Utah parole board considers commuting death sentence of inmate set for firing squad execution

By Jennifer Dobner, AP
Thursday, June 10, 2010

UT inmate sentenced to firing squad seeks clemency

DRAPER, Utah — A Utah man set to be executed by firing squad told the state’s parole board Thursday that he wants to live to help make life better for troubled children.

Ronnie Lee Gardner said he plans to turn over a 160-acre parcel of land in northern Utah for an organic farm and residential program for children. He said he plans to donate about $1,300 he earned from selling prison artwork, and that in 2008 he tried to enlist Oprah Winfrey in the cause.

Gardner said he had been working quietly on his idea for the “Back to Basics” program for about 10 years. He said he was a changed person and wanted to help prevent kids in trouble from traveling down a path to violence and criminal activity.

“I think I’m the perfect example of what you shouldn’t do,” Gardner said, testifying for about two hours before the Utah Board of Pardons and Parole as part of his commutation hearing.

Gardner, 49, wants the board to reduce his sentence to life in prison.

He was sentenced to death in 1985 for the fatal courthouse shooting of attorney Michael Burdell during a botched escape attempt that same year. An accomplice slipped Gardner a handgun as he headed to court on charges of fatally shooting a bartender in a separate case.

The board’s job is to decide whether there is any reason to grant clemency, or any reason that the death penalty is an inappropriate sentence.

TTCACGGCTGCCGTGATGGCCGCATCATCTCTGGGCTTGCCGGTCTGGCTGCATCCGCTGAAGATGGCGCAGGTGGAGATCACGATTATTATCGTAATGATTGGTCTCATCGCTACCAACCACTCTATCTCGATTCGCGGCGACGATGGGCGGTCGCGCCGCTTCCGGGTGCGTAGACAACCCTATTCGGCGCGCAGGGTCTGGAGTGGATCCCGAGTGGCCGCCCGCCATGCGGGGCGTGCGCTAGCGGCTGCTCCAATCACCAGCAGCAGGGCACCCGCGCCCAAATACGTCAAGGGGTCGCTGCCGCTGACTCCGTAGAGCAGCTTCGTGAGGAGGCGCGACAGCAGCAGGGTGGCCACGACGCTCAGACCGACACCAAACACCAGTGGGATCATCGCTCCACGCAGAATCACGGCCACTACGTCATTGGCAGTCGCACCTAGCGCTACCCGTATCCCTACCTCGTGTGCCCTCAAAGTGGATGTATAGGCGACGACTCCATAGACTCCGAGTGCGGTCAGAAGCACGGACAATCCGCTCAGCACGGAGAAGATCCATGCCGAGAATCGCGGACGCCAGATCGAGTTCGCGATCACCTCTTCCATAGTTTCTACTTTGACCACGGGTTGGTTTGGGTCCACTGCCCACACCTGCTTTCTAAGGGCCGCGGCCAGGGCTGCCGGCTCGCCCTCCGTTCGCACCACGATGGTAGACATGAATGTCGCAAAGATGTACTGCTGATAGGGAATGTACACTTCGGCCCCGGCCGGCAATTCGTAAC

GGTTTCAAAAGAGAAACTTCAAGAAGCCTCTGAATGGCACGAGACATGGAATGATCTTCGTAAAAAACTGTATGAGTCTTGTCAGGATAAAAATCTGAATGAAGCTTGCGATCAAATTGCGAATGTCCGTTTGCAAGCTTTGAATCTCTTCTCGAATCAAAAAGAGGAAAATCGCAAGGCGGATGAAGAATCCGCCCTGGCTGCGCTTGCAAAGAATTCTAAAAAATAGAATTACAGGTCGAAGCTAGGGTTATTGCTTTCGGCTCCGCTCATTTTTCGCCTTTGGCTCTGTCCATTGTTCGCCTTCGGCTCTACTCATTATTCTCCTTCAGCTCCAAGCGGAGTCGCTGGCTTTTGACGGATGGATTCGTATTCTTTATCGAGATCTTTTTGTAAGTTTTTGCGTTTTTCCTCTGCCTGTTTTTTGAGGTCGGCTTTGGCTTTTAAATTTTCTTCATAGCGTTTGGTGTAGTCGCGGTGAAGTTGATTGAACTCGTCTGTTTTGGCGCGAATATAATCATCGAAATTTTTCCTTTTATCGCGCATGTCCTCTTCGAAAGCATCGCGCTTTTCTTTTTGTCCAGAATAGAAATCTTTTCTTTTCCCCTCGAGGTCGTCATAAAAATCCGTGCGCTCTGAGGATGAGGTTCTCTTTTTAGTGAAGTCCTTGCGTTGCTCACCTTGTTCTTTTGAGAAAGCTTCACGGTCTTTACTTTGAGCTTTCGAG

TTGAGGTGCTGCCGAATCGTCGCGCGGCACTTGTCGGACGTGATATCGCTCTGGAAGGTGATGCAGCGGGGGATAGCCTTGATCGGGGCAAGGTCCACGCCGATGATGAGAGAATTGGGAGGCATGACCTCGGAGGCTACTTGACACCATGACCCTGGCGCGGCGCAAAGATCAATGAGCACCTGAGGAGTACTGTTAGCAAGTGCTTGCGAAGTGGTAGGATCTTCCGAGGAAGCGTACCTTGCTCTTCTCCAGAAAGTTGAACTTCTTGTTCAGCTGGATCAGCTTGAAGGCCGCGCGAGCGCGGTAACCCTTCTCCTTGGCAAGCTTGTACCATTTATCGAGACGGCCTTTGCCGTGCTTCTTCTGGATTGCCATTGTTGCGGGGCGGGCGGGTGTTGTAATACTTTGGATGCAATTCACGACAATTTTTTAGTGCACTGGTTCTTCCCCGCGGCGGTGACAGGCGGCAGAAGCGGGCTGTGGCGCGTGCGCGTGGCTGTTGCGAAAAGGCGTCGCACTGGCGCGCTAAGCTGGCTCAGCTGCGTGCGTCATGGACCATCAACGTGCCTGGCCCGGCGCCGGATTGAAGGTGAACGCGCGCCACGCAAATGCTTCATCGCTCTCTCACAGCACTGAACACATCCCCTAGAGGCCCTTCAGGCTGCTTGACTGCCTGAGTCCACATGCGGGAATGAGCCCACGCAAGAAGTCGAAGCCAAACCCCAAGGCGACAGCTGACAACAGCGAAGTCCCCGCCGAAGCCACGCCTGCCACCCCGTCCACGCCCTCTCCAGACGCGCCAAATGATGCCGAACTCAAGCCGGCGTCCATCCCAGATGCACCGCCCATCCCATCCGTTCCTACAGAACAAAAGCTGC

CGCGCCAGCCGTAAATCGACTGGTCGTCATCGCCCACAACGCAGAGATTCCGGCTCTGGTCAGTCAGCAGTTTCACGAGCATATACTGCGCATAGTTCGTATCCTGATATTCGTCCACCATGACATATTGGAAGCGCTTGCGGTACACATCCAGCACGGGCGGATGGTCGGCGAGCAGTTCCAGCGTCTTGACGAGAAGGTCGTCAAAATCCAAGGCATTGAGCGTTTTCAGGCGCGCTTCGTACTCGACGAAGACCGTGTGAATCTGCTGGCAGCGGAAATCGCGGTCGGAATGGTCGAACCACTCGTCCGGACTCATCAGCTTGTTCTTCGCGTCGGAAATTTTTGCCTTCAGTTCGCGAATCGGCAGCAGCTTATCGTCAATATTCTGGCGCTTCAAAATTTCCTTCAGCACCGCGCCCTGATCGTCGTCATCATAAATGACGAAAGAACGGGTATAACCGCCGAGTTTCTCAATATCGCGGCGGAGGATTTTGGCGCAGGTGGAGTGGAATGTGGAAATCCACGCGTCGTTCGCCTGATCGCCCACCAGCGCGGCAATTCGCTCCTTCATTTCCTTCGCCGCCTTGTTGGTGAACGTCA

The hearing continues Friday and a decision is expected Monday, five days before he is set to be executed. Utah law allowed him to chose a firing squad rather than lethal injection.

Gardner’s plea for clemency is just one of several legal efforts he’s employed since a state judge in April signed a warrant for his execution.

Gardner’s attorney, Andrew Parnes, asked the Utah Supreme Court earlier this week to vacate his death sentence and order a new sentencing hearing. It was unclear when that ruling will come.

Parnes contends that mitigating evidence about Garnder’s troubled youth — early drug addiction, physical and sexual abuse and a dysfunctional family life — was not heard in state court.

At Thursday’s hearing, Parnes presented three statements from jurors who sentenced Gardner to death indicating that the evidence might have produced a different sentence.

Members of the parole board have spent a month poring over thousands of pages of records documenting Gardner’s life, criminal history and behavior during his nearly 30 years in prison.

Board member Jesse Gallegos noted Gardner had long been a problem inmate — instigating a riot, stabbing another prisoner and attempting multiple escapes, one of which was successful.

Gallegos called Gardner “hell on wheels” and said it was hard to know if he were sincere or simply appearing to change so that he could avoid execution.

“I was a nasty little bugger, I admit to it,” Gardner said. “I’m not changing to save my life. I’ve changed because I needed to change.”

Friends of Burdell will also ask the board to spare Gardner’s life. They say Burdell opposed the death penalty and that Gardner’s death would be meaningless.

Gardner’s lawyer contends that the board should commute Gardner’s sentence because his crime doesn’t compare to those of six other men previously put to death in Utah.

But Utah Assistant Attorney General Tom Brunker said Gardner is a cold-hearted killer with an extensive history of other crimes.

Prosecutors plan to counter Gardner’s plea for clemency with testimony from the families of George “Nick” Kirk, a bailiff shot and seriously injured at the same time Burdell was killed.

Utah’s parole board has rarely held commutation hearings. Only 14 men have had ever had death sentences commuted — the last in 1962. Only two hearings have been held since 1977, according to records kept by a Weber State University criminal justice professor.

Utah has 10 men on death row. The last execution was by lethal injection in 1999. Utah last used the firing squad in 1996.

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